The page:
News
 International
   Global Views
   Asia-Pacific
   America
   Europe
   Middle East & Africa
 National
 Embassy News
 Arts & Living
 Business
 Travel & Hotel
 Medical Tourism New
 Taekwondo
 Media
 Letters to Editor
 Photo Gallery
 Cartoons/Comics/Humor
 News Media Link
 TV Schedule Link
 News English
 Life
 Hospitals & Clinics
 Flea Market
 Moving & Packaging
 Religious Service
 Korean Classes
 Korean Weather
 Housing
 Real Estate
 Home Stay
 Room Mate
 Job
 English Teaching
 Translation/Writing
 Job Offered/Wanted
 Business
 Hotel Lounge
 Foreign Exchanges
 Korean Stock
 Business Center
 PR & Ads
 Entertainment
 Arts & Performances
 Restaurants & Bars
 Tour & Travel
 Shopping Guide
 Community
 Foreign Missions
 Community Groups
 PenPal/Friendship
 Volunteers
 Foreign Workers
 Useful Services
 ST Banner Exchange
  Asia-Pacific
Our Man in Tokyo
Why Is Seoul Afraid of the ICJ?
Special Contribution
By Mark Buckton
Dokdo Islets

The Takeshima-Dokdo problem rumbles on.

In as far as the Japanese see, and call them, the Takeshima Islands are an integral part of Japan.

At the same time, the islands called Dokdo in South Korea are seen as Korean as is Jeju or any other isle around the peninsula.

For the Japanese the current occupation by South Korean police and troops on the islands is illegal; the recent visit by Lee Myung-Bak nothing short of a slap in the face.

Korea meanwhile sees no issue in their current leader visiting the islands but has failed to link his sudden desire to focus the attention of Korea’s population on the outside world with his leaving office six-months hence.

Adding to the issue, the handbags at dawn session both nations seem to thus be heading towards took what can only be viewed as a comical turn in mid-August when a letter from the Japanese prime minister to his Korean counterpart never made it past the Korean Embassy in Tokyo.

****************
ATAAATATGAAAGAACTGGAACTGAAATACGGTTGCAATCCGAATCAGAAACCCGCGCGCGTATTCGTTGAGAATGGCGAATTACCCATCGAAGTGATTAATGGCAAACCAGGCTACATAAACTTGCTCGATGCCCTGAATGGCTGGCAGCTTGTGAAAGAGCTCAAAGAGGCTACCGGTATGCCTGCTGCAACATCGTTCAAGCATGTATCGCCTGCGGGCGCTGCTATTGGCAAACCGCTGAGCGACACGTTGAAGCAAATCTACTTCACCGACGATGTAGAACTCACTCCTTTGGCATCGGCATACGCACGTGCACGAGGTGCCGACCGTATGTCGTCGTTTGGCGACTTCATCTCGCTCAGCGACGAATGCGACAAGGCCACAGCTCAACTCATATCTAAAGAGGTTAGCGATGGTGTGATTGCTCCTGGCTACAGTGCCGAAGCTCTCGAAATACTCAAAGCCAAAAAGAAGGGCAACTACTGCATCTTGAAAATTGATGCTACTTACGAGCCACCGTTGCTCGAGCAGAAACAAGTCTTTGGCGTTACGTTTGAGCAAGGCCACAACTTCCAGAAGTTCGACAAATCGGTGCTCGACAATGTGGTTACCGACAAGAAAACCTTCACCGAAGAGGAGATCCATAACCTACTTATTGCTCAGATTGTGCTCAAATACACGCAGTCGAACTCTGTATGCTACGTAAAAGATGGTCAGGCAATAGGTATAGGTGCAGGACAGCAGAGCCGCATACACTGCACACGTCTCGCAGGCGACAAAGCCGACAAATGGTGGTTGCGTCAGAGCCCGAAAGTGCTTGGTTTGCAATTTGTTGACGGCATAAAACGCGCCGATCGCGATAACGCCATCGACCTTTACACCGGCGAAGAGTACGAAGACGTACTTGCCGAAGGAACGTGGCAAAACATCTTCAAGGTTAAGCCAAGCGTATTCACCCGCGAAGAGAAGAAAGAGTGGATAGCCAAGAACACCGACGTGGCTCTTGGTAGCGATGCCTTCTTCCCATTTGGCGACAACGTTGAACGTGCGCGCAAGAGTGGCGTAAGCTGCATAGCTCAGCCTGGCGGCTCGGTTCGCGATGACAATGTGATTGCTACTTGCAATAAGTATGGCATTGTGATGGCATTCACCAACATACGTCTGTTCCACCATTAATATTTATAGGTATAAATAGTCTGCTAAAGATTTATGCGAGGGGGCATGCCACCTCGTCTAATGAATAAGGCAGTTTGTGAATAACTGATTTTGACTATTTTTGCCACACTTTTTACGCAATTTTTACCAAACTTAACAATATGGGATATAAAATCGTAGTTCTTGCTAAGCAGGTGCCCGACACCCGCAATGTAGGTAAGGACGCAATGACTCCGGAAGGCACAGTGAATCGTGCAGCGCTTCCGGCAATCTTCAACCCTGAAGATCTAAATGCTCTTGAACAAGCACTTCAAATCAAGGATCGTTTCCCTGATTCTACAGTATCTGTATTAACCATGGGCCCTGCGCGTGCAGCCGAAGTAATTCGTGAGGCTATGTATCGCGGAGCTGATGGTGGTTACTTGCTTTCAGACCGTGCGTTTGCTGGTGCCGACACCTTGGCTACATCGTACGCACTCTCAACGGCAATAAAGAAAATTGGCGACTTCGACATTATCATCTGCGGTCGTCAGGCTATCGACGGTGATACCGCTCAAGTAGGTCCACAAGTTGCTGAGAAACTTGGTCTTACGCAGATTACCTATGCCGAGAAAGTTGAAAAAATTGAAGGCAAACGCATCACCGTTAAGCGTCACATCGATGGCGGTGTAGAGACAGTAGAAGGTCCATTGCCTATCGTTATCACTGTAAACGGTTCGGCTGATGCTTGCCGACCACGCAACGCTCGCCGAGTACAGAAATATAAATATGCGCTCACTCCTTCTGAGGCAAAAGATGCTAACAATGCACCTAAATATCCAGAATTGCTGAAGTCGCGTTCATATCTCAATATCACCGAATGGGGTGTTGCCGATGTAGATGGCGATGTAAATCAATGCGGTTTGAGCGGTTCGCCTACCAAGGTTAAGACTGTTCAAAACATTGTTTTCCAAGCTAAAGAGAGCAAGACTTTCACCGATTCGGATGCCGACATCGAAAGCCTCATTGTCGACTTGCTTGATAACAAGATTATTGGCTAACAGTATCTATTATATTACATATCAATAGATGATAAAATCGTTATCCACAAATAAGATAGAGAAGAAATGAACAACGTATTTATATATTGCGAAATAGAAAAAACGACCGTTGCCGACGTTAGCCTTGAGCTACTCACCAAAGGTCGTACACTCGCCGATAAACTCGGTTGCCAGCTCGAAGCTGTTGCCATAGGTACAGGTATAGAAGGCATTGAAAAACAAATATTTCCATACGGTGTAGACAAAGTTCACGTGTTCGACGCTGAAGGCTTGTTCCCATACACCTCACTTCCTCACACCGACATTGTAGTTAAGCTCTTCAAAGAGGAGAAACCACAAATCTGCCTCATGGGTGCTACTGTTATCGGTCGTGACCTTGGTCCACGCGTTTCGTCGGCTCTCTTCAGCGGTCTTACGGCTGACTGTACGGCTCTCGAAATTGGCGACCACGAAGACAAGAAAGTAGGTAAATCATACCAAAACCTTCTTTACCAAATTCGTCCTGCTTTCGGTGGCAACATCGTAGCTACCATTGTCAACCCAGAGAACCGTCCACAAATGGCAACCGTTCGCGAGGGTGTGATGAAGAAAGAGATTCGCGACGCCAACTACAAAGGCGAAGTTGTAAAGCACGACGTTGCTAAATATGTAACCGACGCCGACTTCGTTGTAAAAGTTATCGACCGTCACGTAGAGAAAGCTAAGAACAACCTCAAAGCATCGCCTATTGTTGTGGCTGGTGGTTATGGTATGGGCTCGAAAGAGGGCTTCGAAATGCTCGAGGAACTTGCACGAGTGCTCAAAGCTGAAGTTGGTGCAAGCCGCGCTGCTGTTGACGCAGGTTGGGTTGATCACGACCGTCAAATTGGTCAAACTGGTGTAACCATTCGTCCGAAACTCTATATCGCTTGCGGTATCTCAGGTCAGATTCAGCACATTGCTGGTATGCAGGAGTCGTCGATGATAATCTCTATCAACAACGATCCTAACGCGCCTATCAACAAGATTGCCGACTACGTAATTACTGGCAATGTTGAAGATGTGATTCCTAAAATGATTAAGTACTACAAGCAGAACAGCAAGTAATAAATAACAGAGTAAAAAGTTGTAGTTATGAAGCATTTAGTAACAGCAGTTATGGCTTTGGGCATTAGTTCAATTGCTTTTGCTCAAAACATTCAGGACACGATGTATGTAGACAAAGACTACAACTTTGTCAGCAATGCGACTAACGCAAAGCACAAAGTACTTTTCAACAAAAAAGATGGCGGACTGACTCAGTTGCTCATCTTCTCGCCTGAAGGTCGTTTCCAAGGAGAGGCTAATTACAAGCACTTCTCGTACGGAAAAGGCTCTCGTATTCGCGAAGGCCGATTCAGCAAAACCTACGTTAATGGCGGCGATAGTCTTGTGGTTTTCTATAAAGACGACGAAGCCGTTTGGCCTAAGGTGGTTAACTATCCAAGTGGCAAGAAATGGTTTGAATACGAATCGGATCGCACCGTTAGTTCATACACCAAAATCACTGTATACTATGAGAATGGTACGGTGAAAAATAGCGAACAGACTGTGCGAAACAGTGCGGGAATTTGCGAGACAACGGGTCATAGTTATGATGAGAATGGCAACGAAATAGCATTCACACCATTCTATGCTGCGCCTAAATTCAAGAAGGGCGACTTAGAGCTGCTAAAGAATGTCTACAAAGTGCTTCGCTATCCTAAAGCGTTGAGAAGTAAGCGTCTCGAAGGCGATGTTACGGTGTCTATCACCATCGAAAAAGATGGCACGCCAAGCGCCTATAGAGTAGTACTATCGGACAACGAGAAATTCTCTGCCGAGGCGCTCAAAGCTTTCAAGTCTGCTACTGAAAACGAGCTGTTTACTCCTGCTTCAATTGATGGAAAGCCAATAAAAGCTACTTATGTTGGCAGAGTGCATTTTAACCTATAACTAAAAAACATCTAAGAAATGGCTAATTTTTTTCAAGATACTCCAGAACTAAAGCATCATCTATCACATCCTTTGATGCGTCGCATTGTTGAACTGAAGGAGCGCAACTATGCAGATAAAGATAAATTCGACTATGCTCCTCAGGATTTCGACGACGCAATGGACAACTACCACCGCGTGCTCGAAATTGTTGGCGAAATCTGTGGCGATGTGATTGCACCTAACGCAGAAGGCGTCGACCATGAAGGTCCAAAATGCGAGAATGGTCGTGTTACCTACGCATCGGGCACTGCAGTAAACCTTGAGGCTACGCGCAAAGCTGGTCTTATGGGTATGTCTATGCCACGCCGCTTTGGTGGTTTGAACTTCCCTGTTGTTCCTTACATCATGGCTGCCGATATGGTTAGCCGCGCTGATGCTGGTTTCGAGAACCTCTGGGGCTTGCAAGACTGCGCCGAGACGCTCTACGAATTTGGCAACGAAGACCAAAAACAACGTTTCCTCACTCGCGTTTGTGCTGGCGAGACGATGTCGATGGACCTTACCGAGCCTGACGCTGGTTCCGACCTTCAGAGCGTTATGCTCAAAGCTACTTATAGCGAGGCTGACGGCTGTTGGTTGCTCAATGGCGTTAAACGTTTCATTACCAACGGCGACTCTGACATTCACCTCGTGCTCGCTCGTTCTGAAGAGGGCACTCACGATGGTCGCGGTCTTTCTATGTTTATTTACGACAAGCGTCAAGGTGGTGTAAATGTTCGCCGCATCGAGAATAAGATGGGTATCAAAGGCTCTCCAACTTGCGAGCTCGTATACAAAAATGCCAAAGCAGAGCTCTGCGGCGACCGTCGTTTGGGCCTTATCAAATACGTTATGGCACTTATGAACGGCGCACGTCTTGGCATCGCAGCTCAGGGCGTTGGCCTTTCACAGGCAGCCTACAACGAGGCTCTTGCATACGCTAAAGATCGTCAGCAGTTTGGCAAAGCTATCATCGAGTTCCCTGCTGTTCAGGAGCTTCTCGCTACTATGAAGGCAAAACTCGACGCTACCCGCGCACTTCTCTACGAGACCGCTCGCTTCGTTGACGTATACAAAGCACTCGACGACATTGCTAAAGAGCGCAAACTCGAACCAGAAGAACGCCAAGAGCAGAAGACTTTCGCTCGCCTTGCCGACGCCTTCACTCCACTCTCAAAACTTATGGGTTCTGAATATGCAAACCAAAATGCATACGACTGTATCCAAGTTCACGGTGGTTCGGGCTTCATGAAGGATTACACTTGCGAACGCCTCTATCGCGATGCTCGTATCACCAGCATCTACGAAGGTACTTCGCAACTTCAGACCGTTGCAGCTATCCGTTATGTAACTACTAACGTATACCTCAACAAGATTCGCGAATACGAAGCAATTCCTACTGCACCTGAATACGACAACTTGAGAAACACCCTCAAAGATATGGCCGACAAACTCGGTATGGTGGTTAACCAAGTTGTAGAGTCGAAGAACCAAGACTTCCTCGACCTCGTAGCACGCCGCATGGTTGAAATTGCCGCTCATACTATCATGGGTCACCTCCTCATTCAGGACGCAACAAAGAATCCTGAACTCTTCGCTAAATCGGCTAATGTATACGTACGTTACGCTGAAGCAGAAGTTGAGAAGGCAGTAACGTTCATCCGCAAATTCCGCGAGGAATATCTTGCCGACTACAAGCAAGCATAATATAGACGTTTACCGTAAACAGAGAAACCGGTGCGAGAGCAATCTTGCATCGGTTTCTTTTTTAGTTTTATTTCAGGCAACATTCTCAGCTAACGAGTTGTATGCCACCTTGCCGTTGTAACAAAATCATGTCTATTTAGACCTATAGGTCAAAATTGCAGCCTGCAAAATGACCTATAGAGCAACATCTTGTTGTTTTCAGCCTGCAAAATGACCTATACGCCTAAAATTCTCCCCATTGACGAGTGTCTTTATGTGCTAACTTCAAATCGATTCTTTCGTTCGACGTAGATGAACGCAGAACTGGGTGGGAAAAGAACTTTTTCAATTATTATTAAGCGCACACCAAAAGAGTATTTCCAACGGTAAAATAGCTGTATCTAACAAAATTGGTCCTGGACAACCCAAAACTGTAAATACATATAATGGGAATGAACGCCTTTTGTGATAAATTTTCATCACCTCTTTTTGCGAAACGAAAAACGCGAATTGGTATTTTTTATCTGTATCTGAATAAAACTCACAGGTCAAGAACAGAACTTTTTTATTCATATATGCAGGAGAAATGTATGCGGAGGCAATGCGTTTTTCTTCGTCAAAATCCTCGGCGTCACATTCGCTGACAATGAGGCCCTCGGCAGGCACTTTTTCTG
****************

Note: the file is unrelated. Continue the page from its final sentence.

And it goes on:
Childish efforts to return the letter unopened by Korean diplomats were met with Japan’s Ministry of Foreign Affairs refusing to take it back for several days until, on August 24th realizing the world was watching and smirking at this schoolyard behavior by both nations, Japan stepped up, became the bigger man and took the letter back.

The result? The two nations now stand at an impasse!

And now, with little indicating the pair will make progress towards breaking said impasse any time soon, it is Japan yet again making efforts to solve the issue peacefully with an offer to let the International Court of Justice adjudicate.

Korea’s response? A blanket and stubborn refusal to even attend or recognise any authority on the part of said court.

This of course beggars the question as to just why such an option would scare Korea so? If their claim to the islands is as solid as they think, would not a chance to embarrass the Japanese in court be the icing on the cake?

Indeed, would any individual or any entity, business or nation state, wholly confident in their position as Korea claim to be over its Dokdo Islands claim shy away from the chance to show those claiming otherwise – Japan – that they – Korea - are in the wrong, and on the global stage at that?

Korea’s apparent reason for not wanting to head to the ICJ is based on the rather juvenile mindset that ‘Dokdo is ours so there is nothing to talk about’ a la kid caught out in a lie and refusing to admit such.

Hopefully those on the peninsula muddying the waters with this approach will one day see sense, wake up and realise that the easiest and fastest way to fix the farce is to let the ICJ back your claims ... if they hold water in the first place.



Related Articles
    Asia's Biggest Fashion Festas in Tokyo
    Korean Girls Shine at Tokyo’s Premier Fashion ...
    China’s Blind-Eye towards NK Refugees Noted ...
    Korean Dokdo Actions Smack of Election Year ...
    Judo: The King of Japanese Sports
    Tourism in Early Japan
    Inaccuracy in "Great Kanto Earthquake" Article
    Your Article by Mark Buckton Was Excellent ...
    "The Breakaway Japanese Kitchen"
    Sumo Stars to Vie in 1st Korean Tournament
    Bushido: Masterpiece As of Yet Unrealized
    The 47 Samurai That Never Were
    The Future of The Past - Haiku
    To Tattoo or Not to Tattoo
    Hanshin Hurricane or Fukuoka Fowl
    The Day Kanto Shook - 80 Years On


Mark Buckton, a Tokyo-based freelancing journalist contributes his articles to a number of world's noted newspapers including The Seoul Times.

 

back

 

 

 

The Seoul Times Shinheungro 25-gil 2-6 Yongsan-gu, Seoul, Korea 04337 (ZC)
Office: 82-10-6606-6188 Email:seoultimes@gmail.com
Copyrights 2000 The Seoul Times Company  ST Banner Exchange